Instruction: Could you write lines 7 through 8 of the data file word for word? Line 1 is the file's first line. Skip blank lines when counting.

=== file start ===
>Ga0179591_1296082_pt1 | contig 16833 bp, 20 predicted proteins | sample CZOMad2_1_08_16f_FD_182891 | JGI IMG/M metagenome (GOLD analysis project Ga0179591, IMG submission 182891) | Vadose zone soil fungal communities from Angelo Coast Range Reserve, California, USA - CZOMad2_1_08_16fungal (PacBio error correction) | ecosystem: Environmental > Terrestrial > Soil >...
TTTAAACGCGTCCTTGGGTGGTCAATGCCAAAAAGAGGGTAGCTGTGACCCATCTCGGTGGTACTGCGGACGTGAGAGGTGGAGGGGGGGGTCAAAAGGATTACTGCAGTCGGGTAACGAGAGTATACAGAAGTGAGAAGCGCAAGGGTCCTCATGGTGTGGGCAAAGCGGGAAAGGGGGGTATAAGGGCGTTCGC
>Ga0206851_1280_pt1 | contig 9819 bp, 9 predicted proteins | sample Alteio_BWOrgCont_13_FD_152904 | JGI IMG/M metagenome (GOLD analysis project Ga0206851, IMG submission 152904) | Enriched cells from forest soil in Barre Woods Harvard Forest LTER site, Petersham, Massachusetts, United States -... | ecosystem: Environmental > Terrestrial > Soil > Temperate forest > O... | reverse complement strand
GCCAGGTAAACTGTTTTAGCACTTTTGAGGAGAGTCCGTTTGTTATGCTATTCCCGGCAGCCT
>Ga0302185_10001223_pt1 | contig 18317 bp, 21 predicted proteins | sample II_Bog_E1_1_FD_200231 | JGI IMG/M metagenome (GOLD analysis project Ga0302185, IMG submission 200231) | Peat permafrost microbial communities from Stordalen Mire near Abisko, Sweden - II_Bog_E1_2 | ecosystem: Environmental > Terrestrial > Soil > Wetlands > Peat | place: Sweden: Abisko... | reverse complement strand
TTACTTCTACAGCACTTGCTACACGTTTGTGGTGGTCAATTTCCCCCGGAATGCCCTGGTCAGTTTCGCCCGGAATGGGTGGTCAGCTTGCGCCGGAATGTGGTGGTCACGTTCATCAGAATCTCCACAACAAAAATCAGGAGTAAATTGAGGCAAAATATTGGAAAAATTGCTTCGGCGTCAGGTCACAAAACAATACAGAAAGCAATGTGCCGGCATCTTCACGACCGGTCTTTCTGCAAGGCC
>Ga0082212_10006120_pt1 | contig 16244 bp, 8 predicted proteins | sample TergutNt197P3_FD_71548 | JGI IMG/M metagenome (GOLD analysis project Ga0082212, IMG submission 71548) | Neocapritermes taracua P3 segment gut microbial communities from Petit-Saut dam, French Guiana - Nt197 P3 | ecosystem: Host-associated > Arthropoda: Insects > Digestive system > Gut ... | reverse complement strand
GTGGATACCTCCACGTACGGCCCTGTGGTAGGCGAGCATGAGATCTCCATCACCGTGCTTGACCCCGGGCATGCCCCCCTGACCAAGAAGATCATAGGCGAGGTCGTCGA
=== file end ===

>Ga0082212_10006120_pt1 | contig 16244 bp, 8 predicted proteins | sample TergutNt197P3_FD_71548 | JGI IMG/M metagenome (GOLD analysis project Ga0082212, IMG submission 71548) | Neocapritermes taracua P3 segment gut microbial communities from Petit-Saut dam, French Guiana - Nt197 P3 | ecosystem: Host-associated > Arthropoda: Insects > Digestive system > Gut ... | reverse complement strand
GTGGATACCTCCACGTACGGCCCTGTGGTAGGCGAGCATGAGATCTCCATCACCGTGCTTGACCCCGGGCATGCCCCCCTGACCAAGAAGATCATAGGCGAGGTCGTCGA